Well, I wanted an adventure, and that’s exactly what I got.
Tunis is a bustling city where people speak a strain of French I can hardly understand. As it turns out, the natives seem to have a hard time understanding the textbook French that I speak. So I guess we’re even.
Luckily my three thesis advisees met me at the airport. They made it easy for me to activate my cellphone and exchange my dollars for dinars. I also befriended a local at a pizza shop near my hotel. We traded numbers and he offered to help me find a place to live. So we will likely stay in touch. But I’m not sure I will pay another visit to the pizzeria. (What possessed me to get Italian food in an Arab country anyway?)
My trip from the U.S. could have been better. I had to change planes in Orlando to catch a flight to London. But the ticket agent told me that the airline would not allow me to board my plane to Tunis because my 7-month stay in Tunisia was too long for them to fly me there without a visa. There was a good reason I didn’t have a visa. The guy at the U.S. Embassy in Tunis told me that I couldn’t get one until after I actually arrived! The ticket agent wasn’t moved. I was able to resolve the matter only by purchasing a (fully refundable) ticket for a trip out of Tunis at the end of February. That way I could pretend to be making a short trip that did not require a visa. Guess what I’m doing later tonight.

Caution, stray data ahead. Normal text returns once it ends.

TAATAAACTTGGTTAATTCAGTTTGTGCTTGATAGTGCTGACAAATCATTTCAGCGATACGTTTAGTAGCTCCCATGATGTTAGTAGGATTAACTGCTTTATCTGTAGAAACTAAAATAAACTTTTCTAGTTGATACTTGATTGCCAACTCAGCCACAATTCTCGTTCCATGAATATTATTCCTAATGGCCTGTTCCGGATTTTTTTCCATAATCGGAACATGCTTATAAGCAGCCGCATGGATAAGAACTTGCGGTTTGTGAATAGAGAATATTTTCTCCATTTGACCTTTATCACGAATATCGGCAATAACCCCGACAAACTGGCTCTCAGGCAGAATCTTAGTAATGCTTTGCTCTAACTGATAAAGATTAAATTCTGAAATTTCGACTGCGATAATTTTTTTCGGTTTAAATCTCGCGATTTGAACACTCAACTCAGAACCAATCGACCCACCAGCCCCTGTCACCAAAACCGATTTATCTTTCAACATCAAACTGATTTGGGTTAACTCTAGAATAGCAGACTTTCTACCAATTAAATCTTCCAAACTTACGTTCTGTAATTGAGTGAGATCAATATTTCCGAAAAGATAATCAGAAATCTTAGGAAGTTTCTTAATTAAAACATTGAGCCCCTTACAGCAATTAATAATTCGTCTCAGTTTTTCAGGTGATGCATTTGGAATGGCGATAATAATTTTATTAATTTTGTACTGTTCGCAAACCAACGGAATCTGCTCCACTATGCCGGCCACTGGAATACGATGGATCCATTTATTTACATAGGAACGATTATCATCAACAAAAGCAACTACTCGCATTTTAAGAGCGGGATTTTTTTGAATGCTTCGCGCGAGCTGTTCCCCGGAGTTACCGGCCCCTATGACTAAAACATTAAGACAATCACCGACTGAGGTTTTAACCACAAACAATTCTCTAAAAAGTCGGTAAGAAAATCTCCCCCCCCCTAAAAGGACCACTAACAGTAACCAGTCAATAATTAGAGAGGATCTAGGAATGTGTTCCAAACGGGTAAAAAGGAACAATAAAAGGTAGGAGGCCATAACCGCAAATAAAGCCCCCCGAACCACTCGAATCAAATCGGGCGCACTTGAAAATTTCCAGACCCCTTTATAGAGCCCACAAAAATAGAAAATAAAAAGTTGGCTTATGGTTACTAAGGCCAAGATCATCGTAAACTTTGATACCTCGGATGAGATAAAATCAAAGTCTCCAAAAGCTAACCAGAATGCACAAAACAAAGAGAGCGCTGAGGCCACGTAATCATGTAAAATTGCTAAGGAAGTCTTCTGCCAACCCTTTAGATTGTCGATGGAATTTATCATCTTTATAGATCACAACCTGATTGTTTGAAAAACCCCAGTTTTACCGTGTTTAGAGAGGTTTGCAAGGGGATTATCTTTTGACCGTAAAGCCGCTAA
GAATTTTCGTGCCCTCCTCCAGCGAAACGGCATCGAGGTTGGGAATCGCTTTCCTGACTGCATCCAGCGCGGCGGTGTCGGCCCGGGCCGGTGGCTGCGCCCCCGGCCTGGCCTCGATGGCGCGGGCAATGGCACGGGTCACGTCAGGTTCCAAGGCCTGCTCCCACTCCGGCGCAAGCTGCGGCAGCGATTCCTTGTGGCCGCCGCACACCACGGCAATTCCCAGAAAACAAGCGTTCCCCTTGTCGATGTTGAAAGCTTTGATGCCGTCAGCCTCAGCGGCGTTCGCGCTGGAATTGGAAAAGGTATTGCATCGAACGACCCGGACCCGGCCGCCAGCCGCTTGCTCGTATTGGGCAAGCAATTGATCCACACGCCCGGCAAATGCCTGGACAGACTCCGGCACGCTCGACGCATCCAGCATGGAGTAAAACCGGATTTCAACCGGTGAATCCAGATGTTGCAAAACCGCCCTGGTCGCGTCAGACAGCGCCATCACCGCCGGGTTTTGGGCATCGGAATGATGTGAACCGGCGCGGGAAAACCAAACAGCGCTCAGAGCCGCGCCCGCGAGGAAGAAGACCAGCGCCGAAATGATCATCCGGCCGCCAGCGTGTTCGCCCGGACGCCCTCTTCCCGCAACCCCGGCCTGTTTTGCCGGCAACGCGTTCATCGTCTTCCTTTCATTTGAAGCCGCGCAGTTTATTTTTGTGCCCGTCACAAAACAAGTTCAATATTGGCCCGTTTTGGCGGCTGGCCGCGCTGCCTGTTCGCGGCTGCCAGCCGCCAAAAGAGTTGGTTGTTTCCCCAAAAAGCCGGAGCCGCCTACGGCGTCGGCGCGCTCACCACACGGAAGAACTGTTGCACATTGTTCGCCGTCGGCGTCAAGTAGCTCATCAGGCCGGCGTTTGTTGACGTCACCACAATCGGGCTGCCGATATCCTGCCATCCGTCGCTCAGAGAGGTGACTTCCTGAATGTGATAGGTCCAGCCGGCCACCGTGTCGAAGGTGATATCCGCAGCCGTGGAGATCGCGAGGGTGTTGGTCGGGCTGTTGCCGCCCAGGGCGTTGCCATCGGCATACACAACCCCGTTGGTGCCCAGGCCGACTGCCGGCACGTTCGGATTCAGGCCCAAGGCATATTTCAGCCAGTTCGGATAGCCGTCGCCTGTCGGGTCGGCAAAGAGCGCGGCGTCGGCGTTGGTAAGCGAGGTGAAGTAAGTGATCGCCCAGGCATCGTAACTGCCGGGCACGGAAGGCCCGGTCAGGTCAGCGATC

The worst part of my adventure came compliments of U.S. Airways. (Doesn’t it always?) I flew them on the first leg of my trip from Philadelphia to Orlando. They had over two hours to get my bags to British Airways in time for my flight out of Orlando to London. That never happened. So I’m here in Tunis with no clothes other than the ones on my back. The lady at the customer service desk took about 30 minutes to process my lost baggage claim and told me that the next step was for me to wait for a call. Classes start in a week. Let’s hope I don’t have to wait any longer than that.